KNAPP: Oral Communication or ... Whatever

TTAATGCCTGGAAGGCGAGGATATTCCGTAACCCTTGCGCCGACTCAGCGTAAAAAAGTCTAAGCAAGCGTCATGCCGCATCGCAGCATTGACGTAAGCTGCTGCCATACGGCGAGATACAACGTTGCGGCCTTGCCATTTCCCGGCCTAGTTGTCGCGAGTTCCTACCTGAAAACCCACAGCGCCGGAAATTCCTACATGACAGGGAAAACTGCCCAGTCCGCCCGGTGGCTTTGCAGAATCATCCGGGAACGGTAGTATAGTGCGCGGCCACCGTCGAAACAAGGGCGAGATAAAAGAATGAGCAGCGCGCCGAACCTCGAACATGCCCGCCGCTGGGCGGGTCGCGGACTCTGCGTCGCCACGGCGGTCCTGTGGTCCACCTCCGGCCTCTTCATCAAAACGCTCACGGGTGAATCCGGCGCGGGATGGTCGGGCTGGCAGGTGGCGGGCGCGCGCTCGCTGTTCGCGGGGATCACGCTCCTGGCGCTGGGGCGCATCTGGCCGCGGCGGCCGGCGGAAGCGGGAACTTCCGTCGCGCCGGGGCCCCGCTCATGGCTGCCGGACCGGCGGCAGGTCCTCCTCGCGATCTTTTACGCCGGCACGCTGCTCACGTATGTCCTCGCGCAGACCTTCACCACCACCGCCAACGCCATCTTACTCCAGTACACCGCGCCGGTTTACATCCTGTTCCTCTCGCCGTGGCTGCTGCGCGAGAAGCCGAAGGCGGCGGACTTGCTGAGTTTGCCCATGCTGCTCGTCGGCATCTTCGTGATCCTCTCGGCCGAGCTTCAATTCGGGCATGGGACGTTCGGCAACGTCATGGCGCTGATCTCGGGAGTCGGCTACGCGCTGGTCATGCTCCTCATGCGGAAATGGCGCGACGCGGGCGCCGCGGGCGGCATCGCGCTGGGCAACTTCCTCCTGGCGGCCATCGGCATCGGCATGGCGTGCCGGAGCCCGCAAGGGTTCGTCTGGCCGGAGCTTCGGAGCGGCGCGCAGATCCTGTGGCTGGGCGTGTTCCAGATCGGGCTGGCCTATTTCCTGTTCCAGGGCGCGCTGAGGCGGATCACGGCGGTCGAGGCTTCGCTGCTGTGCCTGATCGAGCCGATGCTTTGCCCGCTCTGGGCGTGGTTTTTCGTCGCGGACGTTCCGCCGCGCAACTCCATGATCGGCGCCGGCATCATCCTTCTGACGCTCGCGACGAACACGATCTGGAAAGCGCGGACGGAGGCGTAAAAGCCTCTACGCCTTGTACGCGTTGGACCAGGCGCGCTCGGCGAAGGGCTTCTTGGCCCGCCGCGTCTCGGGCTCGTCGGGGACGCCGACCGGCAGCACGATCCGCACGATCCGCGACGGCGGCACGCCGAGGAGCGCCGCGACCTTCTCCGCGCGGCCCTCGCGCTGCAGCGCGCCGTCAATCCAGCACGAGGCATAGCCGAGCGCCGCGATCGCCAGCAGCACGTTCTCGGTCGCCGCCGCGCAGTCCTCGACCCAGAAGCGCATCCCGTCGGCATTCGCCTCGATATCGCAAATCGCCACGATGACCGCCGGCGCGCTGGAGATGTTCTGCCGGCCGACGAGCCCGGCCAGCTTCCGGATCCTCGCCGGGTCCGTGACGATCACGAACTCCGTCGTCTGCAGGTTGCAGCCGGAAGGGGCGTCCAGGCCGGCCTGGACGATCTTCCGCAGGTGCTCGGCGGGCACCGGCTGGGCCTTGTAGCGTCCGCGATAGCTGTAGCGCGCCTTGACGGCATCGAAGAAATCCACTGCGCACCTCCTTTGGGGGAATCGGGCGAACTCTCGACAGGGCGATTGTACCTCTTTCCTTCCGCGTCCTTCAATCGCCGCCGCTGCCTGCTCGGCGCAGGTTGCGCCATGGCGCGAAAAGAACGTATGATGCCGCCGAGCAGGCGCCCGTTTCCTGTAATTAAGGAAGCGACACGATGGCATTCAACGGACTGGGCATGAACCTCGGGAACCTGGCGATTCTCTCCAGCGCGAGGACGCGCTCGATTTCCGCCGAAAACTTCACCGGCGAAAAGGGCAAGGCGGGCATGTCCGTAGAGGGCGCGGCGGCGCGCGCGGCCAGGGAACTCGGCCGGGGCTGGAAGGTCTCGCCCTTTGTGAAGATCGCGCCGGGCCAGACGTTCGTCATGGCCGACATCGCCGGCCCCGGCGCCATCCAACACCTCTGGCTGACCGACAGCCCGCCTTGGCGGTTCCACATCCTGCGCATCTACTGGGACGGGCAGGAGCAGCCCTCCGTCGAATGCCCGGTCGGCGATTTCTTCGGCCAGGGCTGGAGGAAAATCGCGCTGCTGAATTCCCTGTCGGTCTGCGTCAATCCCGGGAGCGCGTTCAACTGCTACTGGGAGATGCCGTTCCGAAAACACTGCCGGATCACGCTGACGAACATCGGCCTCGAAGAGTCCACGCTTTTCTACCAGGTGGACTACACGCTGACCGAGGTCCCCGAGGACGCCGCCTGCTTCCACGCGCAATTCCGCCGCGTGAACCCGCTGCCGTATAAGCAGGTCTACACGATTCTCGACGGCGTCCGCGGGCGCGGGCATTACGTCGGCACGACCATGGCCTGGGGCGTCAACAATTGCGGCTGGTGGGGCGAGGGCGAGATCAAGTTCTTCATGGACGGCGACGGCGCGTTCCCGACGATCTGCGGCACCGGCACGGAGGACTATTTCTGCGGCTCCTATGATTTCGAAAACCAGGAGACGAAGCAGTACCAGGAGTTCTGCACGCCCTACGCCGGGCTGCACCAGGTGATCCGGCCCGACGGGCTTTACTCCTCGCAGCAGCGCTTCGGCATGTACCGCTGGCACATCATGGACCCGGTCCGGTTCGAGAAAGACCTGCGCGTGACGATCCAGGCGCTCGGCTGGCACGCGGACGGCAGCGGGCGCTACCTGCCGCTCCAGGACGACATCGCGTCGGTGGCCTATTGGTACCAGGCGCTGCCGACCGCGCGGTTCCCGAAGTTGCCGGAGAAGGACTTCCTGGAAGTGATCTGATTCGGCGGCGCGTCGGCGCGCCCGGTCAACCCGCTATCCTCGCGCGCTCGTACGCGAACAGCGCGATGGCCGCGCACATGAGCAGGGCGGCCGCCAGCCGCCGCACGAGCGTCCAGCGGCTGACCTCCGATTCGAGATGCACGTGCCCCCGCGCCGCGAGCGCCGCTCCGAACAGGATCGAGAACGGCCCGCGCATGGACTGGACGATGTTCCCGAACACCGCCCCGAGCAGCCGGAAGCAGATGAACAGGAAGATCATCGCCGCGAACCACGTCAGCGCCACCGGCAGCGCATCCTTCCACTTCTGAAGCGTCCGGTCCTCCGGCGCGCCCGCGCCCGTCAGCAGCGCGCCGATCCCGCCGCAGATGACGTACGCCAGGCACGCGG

I was going to write a column about the increasing tendency toward imprecision and intellectual laziness in modern speech patterns, but, well . . . whatever.I mean, this is complicated subject matter -- at heart, it's about how people seem increasingly unwilling even to try to make themselves understood these days. In order to address it thoroughly, I'd have to think hard about what I wanted to say, and then I'd have to form logical arguments, and then I'd have to consider what the counter-arguments might be, and, well . . . whatever.Do you get what I'm saying? Have you, too, noticed how the word "whatever" has crept into the lexicon, taken its place alongside "like" and "y'know" as one of those automatic sentence-fillers that prevent people from having to complete a thought? Is this driving you crazy, too? Does it make you throw up your hands in despair and wonder what's happened to the art of normal human conversation? I mean, it's . . . I mean . . . well, whatever.I don't know who's responsible for this latest step in the dumbing-down of the English language, although I suspect it was one of those boy dolts on Friends. Sample Friends dialogue:Chandler: You're a dick. Joey: Yeah, right, whatever.What can we glean from this bit of perky repartee? What statement does the word "whatever" actually make?Oh, we all know what it's supposed to communicate. One is supposed to toss off the word "whatever" in an off-handed, cynical, slightly arrogant way, as if to suggest that the other speaker's words or ideas are so woefully unimportant that they don't require a dignified response."Whatever" is supposed to signal that the speaker is cool and vaguely superior, that the listener is hopelessly out of it and easily dismissed. Billy used the word constantly when he bitched and moaned at his idiot wife, Brooke, on Melrose Place. Brooke would go off on one of her pseudo-psycho tirades, accusing Billy of all manner of injustices and betrayals, and Billy would just gape at her stupidly and say, "Sure, Brooke. Whatever."But aren't there better ways of communicating that brand of cool cynicism and detached superiority? Can't someone come up with something even a shade more provocative?Much has been written about how television has contributed to the deterioration of communication skills in recent decades, but I'd argue that this has only been true within the past few years. I'd also argue that 10 or 20 years ago, right around the time critics began complaining that TV was producing a generation of bleary-eyed, unimaginative, inarticulate zombies, dialogue on TV was actually far more evocative and inspiring than it is today.Think about Alan Alda's Hawkeye Pierce on *M*A*S*H*, or Bea Arthur on Maude. Those characters managed to convey a wealth of arrogance and intellectual superiority while speaking in full sentences.Likewise, you never heard Mary Richards turn to Lou Grant on The Mary Tyler Moore Show and say, "Right, Mr. Grant: whatever." In the past, even the most oafish thinkers on TV managed to communicate witty and coherent thoughts -- Archie Bunker may not have been a grammarian's dream, but at least his language was rich.Today, word-rich dialogue -- particularly the kind that communicates complex thoughts -- is the exception rather than the rule in popular culture. You hear it on shows like Seinfeld, and on better nighttime TV dramas like Chicago Hope, but far more often, you'll find two characters staring dumbly at one another and saying . . . well, you know, whatever.(An interesting anomaly is The X-Files: Moulder and Scully say "whatever" to each other, but they've co-opted the word. They utter it with a kind of half-wink, suggesting that they understand how stupid and meaningless it really is. In other words, they have out-whatevered "whatever," thereby underscoring the show's reputation as one of the most intellectually sharp and cutting-edge dramas on TV.)"Whatever" is a twentysomething word, not because it's used primarily by people in their 20s (although this may be the case), but because it speaks to the worst part of that generation's ethic -- its tradition of using something hip and arrogant to disguise deeper strains of intellectual laziness and insecurity. It's a slacker word, the linguistic equivalent of a job at Store 24, a way to be disengaged and lethargic but still come out sounding cool.This is why it's so insidious. When a speaker lapses into a flood of "likes" and "you knows," at least his or her inability to articulate a complete thought is clearly exposed. Likewise, when someone uses such bastardized terms as "impacted" and "utilized," at least you can shake your head and pity the poor fool for not having a better handle on basic language.But the word "whatever" hides all this, cloaking an essential lack of intellectual rigor in arrogance and pretension. It's obnoxious. It's deceptive. It's . . . well, whatever.

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